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Chinese Arts - Handicrafts
Porcelain, Chinaware 瓷器文物

Unlike the course and porous earthenware, porcelain vessels are in the wholly vitrified, have a white color, sometimes translucent, and they have a fine-grained liquid-proof body. Chinese porcelain is worldwide known for its beautiful white color, its thin walls (a Chinese proverb says, "whiter than jade and thinner than paper" 比玉白,比紙薄) and its clear bell-like sound. The first real porcelain in China was made during the Tang Dynasty 唐, but industrial manufacturing was only exerted during the Yuan period 元, when Marco Polo wrote his reports about China. The word "porcelain" originally meant a kind of sea snail similar to the cowry snail. One of the first production places for porcelain ware was Gaoling 高陵/Shaanxi , a town that gave its name to one raw material for chinaware, kaolinite. To produce chinaware, feldspar is grounded and mixed with kaolinite, shaped to an object that is fired at around 1,400°C (2,600°F). The spar vitrifies, while the kaolinite ensures that the vessel keeps its shape in the kiln. In Europe, soft-paste porcelain was produced form the 16th century on, but the secret of true china hard porcelain was only discovered in 1707 in Meissen/Germany. Porcelain without glaze is called biscuit porcelain, invented in France during 18th century, and is mainly used for figurines. When the feldspathic glaze and the body of the vessel are fired together in a second firing process, glaze and body fuse intimately with each other. Painted decoration of porcelain is usually executed over the fired glaze. The Chinese do not distinguish between porcelain and stoneware, both is called ci 瓷 "Porcellain" is further defined as pottery that is resonant when struck.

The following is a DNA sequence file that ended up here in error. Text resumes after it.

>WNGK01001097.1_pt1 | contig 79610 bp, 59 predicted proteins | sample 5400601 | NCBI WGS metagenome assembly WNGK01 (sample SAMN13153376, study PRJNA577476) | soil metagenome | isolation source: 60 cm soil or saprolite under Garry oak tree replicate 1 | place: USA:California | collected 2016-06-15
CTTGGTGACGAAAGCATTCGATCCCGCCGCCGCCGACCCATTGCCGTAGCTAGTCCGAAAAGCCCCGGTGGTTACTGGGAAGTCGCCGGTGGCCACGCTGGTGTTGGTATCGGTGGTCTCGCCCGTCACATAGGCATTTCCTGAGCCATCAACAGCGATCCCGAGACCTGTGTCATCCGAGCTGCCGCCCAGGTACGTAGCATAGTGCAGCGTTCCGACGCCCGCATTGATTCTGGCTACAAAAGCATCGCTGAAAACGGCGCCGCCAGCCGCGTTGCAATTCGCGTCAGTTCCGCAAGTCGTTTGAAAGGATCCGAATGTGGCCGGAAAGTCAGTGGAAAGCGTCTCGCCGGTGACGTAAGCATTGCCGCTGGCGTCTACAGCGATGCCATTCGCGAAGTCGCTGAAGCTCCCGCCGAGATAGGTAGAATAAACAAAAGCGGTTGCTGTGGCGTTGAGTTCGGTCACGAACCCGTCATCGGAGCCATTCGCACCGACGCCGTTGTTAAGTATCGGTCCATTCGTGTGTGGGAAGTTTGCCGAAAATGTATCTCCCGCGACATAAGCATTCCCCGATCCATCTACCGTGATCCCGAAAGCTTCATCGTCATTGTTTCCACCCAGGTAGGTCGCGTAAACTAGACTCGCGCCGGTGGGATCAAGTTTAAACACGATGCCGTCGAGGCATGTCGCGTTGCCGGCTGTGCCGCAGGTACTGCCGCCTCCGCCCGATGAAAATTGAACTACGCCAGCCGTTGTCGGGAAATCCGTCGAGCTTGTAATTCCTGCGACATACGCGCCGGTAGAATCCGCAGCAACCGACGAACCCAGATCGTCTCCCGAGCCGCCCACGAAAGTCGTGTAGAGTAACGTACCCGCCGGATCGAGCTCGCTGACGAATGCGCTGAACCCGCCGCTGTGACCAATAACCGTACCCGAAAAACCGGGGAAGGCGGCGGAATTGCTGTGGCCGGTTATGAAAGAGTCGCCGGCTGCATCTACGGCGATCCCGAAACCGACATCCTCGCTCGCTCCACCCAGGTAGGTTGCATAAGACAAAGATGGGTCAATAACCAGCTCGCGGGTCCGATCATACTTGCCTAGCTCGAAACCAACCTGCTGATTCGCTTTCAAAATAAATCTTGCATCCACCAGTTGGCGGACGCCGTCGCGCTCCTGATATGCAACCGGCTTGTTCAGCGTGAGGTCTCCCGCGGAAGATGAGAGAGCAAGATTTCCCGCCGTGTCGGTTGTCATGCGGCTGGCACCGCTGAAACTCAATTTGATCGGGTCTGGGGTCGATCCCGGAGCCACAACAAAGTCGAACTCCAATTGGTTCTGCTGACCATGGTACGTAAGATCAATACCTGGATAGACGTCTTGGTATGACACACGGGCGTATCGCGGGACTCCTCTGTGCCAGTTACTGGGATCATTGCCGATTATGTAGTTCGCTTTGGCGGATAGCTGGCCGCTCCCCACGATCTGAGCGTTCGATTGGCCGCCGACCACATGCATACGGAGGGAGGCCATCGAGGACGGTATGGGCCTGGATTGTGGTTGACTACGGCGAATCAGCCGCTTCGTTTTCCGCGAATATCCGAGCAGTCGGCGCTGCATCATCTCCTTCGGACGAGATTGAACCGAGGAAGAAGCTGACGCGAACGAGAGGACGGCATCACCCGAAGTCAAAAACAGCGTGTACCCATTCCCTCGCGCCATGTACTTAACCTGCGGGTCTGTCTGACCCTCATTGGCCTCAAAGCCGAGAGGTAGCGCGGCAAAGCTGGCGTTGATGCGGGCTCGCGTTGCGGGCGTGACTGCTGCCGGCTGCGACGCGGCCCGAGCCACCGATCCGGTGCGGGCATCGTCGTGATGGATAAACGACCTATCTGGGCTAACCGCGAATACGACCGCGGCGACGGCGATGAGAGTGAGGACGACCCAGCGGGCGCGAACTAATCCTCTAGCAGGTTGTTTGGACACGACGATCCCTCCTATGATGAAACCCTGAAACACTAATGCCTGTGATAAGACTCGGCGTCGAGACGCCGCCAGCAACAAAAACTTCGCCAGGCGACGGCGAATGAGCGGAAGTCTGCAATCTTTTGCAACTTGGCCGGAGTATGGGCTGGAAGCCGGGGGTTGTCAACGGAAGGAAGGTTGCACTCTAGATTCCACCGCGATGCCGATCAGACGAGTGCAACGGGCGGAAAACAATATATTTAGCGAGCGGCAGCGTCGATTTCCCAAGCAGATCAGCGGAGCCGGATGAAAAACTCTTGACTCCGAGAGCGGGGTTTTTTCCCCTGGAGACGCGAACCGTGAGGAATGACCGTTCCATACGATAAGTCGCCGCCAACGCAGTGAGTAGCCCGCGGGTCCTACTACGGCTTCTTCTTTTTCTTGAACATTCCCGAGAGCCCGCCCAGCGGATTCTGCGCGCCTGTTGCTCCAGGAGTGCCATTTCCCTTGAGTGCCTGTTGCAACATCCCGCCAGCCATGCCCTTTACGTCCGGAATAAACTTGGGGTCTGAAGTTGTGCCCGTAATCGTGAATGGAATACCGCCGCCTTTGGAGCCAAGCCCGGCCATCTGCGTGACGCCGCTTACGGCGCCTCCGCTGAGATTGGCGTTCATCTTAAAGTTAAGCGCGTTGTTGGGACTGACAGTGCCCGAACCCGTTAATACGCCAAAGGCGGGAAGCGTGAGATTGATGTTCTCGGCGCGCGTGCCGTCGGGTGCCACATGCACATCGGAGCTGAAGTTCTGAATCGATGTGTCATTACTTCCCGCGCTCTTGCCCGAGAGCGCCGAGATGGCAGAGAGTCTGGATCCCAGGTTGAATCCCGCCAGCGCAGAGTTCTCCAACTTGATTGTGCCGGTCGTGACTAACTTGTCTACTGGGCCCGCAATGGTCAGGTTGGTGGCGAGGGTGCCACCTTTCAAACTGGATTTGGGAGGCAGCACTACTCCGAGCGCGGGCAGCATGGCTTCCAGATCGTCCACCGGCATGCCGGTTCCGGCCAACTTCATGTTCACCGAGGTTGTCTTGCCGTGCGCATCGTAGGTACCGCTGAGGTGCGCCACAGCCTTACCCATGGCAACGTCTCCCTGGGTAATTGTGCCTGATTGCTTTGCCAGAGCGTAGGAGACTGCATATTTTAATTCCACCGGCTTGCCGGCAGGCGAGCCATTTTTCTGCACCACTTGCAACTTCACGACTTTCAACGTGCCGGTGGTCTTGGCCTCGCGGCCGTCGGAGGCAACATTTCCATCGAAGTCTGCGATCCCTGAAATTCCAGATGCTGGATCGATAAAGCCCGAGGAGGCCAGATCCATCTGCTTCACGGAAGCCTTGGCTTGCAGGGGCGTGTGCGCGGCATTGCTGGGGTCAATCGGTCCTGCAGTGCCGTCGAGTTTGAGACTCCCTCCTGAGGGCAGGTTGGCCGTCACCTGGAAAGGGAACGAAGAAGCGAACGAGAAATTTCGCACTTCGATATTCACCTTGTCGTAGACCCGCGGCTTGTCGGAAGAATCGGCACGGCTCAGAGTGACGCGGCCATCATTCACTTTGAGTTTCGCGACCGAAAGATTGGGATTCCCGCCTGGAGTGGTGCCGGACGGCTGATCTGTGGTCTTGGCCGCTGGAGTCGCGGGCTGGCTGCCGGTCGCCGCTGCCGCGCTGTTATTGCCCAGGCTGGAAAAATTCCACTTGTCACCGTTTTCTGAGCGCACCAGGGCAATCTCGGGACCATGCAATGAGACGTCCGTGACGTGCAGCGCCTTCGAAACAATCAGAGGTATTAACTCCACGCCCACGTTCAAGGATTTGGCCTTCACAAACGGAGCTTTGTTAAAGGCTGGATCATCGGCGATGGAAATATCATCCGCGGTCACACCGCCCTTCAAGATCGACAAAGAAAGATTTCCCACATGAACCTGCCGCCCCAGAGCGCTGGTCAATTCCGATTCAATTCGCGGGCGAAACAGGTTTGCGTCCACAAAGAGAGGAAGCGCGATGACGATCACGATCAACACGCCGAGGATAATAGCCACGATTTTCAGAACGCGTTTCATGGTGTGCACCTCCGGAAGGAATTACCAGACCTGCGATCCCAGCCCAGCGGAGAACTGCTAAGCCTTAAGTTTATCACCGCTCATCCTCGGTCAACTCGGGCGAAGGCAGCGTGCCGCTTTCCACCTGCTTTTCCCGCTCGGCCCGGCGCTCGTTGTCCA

Historical periods: [Song chinaware][Yuan chinaware][Ming chinaware][Qing chinaware]
One beautiful example of early Chinese porcelain is this small pot of a type called yu盂. Many of the Jin Dynasty 晉 pots have four eyes to be hung up. The cover of this brown glazed pot is decorated with two turtle-doves.
New shapes and decoration patterns shows this pot (type bo 缽; by the way, modern Korean ricebowls with the same shape are made from metal and are called jubal 周缽 "round bowls") from the Eastern Jin Dynasty. Its yellow glazed surface is dotted with brown points, that are added in a regular pattern on belly and cover. The seize of the dots nonetheless is very unregular and points out a begin of the intuitive splotch decoration that is prevalent until the Tang Dynasty.
Flower patterns like on this bowl from the Southern Dynasties 南朝 were still very rare during Han time 漢. The influence of lotus flowers in Buddhist art could have contributed to this new decoration pattern. A bowl sitting on a dish is also a new type.
Clear influence of Indian and Central Asian art shows this pot from the Southern Dynasties period. Lotus flowers and honeysuckle are composed in different layers, one layer going up, the other showing to the bottom.
Glazed with brown color, this flat Northern Dynasties 北朝 bottle is decorated with musicians. Pictures of people are very important to reconstruct clothing, instruments, festivities, architecture and so on.
This 24 cm tall jar from the Northern Dynasties already shows the three color glazing (sancai 三彩) that became very popular under Tang Dynasty. The glazing is actually only made of two colors: green and brown, the third color white being the ground material. Typical for the period of division are the four eyes on the upper part and the round shape of the vessel.
Another Northern Dynasties vessel is a prototype of the worldwide known typical Chinese vase with the wide belly and the long, straight neck. Unlike the overloaded Ming 明 and Qing 清 vases, this piece is decorated with a simple green splotch.
The Song Dynasty 宋 porcelain is characterized by a very simple coloring and almost no decoration, like this 20 cm tall pure white covered bowl from the Five Dynasties period 五代.